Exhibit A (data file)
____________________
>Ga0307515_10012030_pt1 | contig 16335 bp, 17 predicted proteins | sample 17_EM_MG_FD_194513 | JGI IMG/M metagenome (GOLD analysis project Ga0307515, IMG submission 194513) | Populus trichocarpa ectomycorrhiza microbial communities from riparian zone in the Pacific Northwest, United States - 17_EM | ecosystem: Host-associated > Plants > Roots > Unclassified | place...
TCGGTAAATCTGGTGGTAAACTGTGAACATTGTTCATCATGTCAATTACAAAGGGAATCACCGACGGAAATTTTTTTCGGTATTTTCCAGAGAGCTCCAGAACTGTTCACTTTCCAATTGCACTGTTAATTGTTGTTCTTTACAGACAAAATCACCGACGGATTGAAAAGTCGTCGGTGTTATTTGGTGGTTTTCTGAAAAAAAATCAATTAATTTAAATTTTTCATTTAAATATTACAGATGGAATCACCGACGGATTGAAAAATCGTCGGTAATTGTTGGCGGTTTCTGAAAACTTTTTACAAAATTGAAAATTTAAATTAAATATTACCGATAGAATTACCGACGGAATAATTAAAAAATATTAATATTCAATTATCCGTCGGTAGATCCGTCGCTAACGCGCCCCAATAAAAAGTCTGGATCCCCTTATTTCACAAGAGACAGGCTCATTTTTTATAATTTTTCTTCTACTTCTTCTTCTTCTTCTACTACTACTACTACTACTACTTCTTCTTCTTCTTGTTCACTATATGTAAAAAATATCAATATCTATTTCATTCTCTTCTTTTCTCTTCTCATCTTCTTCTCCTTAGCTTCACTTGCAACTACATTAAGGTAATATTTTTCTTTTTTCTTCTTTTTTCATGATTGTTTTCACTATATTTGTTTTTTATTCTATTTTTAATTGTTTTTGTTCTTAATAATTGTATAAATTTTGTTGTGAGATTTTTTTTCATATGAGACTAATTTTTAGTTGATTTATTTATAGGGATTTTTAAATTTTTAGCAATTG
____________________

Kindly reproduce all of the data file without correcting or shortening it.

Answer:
>Ga0307515_10012030_pt1 | contig 16335 bp, 17 predicted proteins | sample 17_EM_MG_FD_194513 | JGI IMG/M metagenome (GOLD analysis project Ga0307515, IMG submission 194513) | Populus trichocarpa ectomycorrhiza microbial communities from riparian zone in the Pacific Northwest, United States - 17_EM | ecosystem: Host-associated > Plants > Roots > Unclassified | place...
TCGGTAAATCTGGTGGTAAACTGTGAACATTGTTCATCATGTCAATTACAAAGGGAATCACCGACGGAAATTTTTTTCGGTATTTTCCAGAGAGCTCCAGAACTGTTCACTTTCCAATTGCACTGTTAATTGTTGTTCTTTACAGACAAAATCACCGACGGATTGAAAAGTCGTCGGTGTTATTTGGTGGTTTTCTGAAAAAAAATCAATTAATTTAAATTTTTCATTTAAATATTACAGATGGAATCACCGACGGATTGAAAAATCGTCGGTAATTGTTGGCGGTTTCTGAAAACTTTTTACAAAATTGAAAATTTAAATTAAATATTACCGATAGAATTACCGACGGAATAATTAAAAAATATTAATATTCAATTATCCGTCGGTAGATCCGTCGCTAACGCGCCCCAATAAAAAGTCTGGATCCCCTTATTTCACAAGAGACAGGCTCATTTTTTATAATTTTTCTTCTACTTCTTCTTCTTCTTCTACTACTACTACTACTACTACTTCTTCTTCTTCTTGTTCACTATATGTAAAAAATATCAATATCTATTTCATTCTCTTCTTTTCTCTTCTCATCTTCTTCTCCTTAGCTTCACTTGCAACTACATTAAGGTAATATTTTTCTTTTTTCTTCTTTTTTCATGATTGTTTTCACTATATTTGTTTTTTATTCTATTTTTAATTGTTTTTGTTCTTAATAATTGTATAAATTTTGTTGTGAGATTTTTTTTCATATGAGACTAATTTTTAGTTGATTTATTTATAGGGATTTTTAAATTTTTAGCAATTG